Eastern Sierra Avalanche Advisory - 2/26/17

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THIS AVALANCHE ADVISORY EXPIRED ON February 27, 2017 @ 7:15 am
Avalanche Advisory published on February 26, 2017 @ 7:15 am
Issued by Doug Lewis - Eastern Sierra Avalanche Center
bottom line

The primary avalanche concern for Sunday will be newly formed Wind Slabs primarily on NW-N-NE-E-SE aspects as winds increase from the SW in the middle and upper elevations. Older, less sensitive Wind Slabs that formed mid-week due to Southerly and Westerly winds. Saturday winds veered to the North forming widespread Wind Slabs throughout the upper mid to upper elevations on most aspects. Upper mid to upper elevations avalanche concerns will rise through today as winds increas through the day with – isolated natural avalanches possible, human triggered avalanches likely above treeline in steep areas that continue to wind-load. Caution on slopes steeper than about 35 degrees, natural avalanches possible, and human triggered avalanches likely in exposed terrain. Identify possible wind loaded areas such as below ridgelines, sidewalls of gullies, crossloaded shallow depressions, and near terrain features that promote loading and drifting. Carefully evaluate the snowpack and terrain before getting on steep mid to upper elevation slopes.         

 

 

How to read the advisory

Bottom Line

The primary avalanche concern for Sunday will be newly formed Wind Slabs primarily on NW-N-NE-E-SE aspects as winds increase from the SW in the middle and upper elevations. Older, less sensitive Wind Slabs that formed mid-week due to Southerly and Westerly winds. Saturday winds veered to the North forming widespread Wind Slabs throughout the upper mid to upper elevations on most aspects. Upper mid to upper elevations avalanche concerns will rise through today as winds increas through the day with – isolated natural avalanches possible, human triggered avalanches likely above treeline in steep areas that continue to wind-load. Caution on slopes steeper than about 35 degrees, natural avalanches possible, and human triggered avalanches likely in exposed terrain. Identify possible wind loaded areas such as below ridgelines, sidewalls of gullies, crossloaded shallow depressions, and near terrain features that promote loading and drifting. Carefully evaluate the snowpack and terrain before getting on steep mid to upper elevation slopes.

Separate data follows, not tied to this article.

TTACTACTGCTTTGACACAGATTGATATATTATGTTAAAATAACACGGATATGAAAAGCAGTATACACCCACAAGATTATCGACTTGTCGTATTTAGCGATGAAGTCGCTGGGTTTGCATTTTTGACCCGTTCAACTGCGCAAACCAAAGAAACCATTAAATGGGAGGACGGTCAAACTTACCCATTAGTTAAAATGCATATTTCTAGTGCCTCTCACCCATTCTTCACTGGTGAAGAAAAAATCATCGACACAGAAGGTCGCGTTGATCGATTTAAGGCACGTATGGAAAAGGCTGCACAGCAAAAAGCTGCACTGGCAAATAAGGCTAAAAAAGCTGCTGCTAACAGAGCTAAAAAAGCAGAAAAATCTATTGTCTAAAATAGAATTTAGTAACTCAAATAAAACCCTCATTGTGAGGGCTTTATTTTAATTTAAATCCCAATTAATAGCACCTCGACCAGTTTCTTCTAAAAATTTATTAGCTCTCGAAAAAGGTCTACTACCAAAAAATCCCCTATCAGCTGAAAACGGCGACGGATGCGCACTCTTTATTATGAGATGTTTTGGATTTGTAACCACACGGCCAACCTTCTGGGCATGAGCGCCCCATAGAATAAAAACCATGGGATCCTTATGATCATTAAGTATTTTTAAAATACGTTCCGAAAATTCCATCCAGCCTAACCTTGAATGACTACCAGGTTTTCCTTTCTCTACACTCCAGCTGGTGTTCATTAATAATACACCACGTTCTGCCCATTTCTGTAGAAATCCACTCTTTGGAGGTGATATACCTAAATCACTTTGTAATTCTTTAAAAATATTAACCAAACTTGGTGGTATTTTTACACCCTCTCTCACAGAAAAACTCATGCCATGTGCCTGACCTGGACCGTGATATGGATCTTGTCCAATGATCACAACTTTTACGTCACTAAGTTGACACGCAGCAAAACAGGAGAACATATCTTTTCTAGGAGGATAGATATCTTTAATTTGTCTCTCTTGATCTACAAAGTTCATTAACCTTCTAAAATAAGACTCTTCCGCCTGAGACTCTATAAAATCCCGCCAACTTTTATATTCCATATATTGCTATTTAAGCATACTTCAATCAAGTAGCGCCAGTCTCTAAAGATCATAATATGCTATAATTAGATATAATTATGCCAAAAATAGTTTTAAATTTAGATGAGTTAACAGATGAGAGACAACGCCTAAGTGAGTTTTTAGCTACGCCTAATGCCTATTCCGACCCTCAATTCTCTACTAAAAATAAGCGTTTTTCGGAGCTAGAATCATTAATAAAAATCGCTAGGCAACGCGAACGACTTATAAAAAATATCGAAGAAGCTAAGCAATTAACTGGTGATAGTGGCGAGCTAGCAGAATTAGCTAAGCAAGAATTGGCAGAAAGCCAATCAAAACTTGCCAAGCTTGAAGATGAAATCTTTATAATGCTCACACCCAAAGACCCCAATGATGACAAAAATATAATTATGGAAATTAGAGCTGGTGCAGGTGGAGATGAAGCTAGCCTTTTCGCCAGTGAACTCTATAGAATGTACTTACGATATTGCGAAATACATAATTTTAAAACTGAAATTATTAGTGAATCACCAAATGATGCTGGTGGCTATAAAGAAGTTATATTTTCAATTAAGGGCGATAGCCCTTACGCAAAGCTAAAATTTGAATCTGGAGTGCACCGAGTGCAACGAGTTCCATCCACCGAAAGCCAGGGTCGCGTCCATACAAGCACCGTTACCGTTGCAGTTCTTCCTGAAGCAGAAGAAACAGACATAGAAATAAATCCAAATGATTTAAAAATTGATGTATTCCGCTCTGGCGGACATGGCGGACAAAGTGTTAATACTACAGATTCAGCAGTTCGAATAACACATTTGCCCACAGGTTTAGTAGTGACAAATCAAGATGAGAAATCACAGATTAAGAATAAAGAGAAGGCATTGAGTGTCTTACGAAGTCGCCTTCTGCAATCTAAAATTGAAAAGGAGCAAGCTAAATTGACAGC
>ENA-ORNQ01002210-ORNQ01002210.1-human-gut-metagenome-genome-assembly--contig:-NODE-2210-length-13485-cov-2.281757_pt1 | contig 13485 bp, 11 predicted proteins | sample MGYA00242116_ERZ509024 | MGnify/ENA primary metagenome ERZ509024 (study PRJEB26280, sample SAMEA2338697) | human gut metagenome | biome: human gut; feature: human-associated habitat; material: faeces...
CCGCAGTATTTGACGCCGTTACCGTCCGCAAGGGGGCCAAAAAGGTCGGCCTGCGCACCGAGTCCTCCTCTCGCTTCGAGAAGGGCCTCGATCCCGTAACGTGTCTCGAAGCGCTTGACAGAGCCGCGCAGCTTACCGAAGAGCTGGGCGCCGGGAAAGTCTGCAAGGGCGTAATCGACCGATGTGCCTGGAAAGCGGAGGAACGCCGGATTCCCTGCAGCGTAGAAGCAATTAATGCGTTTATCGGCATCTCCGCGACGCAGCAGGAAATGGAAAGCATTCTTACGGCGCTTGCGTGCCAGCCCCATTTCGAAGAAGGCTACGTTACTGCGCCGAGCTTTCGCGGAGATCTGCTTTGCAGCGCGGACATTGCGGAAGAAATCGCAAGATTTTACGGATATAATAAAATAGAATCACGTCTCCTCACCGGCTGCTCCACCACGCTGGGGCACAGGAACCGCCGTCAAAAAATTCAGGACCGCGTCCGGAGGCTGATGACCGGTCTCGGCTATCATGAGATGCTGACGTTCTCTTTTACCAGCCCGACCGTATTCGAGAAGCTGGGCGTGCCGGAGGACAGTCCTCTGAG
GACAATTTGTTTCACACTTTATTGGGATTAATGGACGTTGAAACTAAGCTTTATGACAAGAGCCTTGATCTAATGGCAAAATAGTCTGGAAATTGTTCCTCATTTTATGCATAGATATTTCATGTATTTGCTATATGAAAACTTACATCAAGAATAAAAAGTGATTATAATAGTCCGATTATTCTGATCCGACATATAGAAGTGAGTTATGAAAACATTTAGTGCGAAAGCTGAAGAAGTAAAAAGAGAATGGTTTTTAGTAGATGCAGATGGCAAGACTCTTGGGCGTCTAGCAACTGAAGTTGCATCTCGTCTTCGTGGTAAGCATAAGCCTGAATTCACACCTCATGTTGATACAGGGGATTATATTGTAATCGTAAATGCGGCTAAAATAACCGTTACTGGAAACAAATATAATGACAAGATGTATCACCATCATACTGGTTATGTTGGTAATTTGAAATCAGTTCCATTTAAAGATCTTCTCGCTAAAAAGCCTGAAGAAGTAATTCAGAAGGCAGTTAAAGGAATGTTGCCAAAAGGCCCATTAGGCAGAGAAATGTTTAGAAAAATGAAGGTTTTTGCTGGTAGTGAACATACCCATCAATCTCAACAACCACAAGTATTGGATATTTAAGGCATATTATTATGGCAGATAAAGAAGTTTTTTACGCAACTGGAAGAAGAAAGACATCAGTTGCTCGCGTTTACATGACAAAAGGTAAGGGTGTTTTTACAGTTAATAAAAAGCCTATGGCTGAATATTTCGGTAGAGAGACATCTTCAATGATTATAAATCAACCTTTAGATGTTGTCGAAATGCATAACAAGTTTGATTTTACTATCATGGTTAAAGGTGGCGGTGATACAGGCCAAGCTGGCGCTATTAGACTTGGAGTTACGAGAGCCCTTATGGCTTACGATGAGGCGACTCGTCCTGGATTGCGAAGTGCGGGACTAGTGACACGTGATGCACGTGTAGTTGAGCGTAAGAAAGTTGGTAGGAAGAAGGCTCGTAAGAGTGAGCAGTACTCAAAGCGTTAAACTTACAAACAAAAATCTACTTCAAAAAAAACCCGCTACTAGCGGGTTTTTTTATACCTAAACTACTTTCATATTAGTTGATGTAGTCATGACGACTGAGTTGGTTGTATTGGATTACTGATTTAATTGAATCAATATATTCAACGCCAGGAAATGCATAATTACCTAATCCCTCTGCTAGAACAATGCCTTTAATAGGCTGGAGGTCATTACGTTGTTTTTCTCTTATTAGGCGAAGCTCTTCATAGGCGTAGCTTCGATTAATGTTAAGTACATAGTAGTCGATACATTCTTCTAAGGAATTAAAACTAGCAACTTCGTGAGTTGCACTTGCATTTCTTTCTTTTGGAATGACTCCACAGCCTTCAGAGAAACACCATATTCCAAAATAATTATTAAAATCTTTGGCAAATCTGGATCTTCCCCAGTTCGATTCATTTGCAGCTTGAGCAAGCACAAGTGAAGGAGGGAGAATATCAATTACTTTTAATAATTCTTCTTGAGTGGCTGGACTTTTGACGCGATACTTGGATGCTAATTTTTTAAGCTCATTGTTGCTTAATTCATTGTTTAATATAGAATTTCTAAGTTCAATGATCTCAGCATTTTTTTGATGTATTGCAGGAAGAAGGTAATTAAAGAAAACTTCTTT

Avalanche Problem 1: Wind Slab
  • Character ?
  • Aspect/Elevation ?
  • Likelihood ?
    Certain
    Very Likely
    Likely
    Possible
    Unlikely
  • Size ?
    Historic
    Very Large
    Large
    Small
  • Trend ?
    Increasing Danger

Moderate SW to W winds earlier in the week, which then veered to the N Saturday, windloading leeward slopes, primarily at the upper mid to upper elevations. Saturday, Northerly winds resulted in significant snow transport (snow banners) over high peaks from Whitney to Bishop with recent reports of natural Wind Slab avalanche activity within the past couple of days. Moderate SW winds are forecasted to develop mid-day Sunday with gusts up to 60mph during the day, increasing to 80mph by this evening, forming isolated Wind Slabs on leeward slopes. Be wary of firm denser snow hollow sounding and recently formed drifts on slopes 35 degrees and steeper. Do your own localized stability assessments, and avoid steep slopes, especially convex areas, where suspect wind-slabs may exist. Even a small avalanche can carry a rider dangerous terrain.

Avalanche Problem 2: Loose Wet
  • Character ?
  • Aspect/Elevation ?
  • Likelihood ?
    Certain
    Very Likely
    Likely
    Possible
    Unlikely
  • Size ?
    Historic
    Very Large
    Large
    Small
  • Trend ?
    Decreasing Danger

Isolated small Loose Wet release are possible below ~ 8000’ on solar aspects (E-S-W) where strong warming (sheltered sunny locations) can soften and weaken the surface snow. Natural releases possible, triggered releases likely. Generally not a major hazard to riders unless unusually large, associated with a terrain trap resulting in deep burial, or where a rider is carried into hazardous terrain (cliffs).  Hazard generaly decreasing through the day with increasing clouds.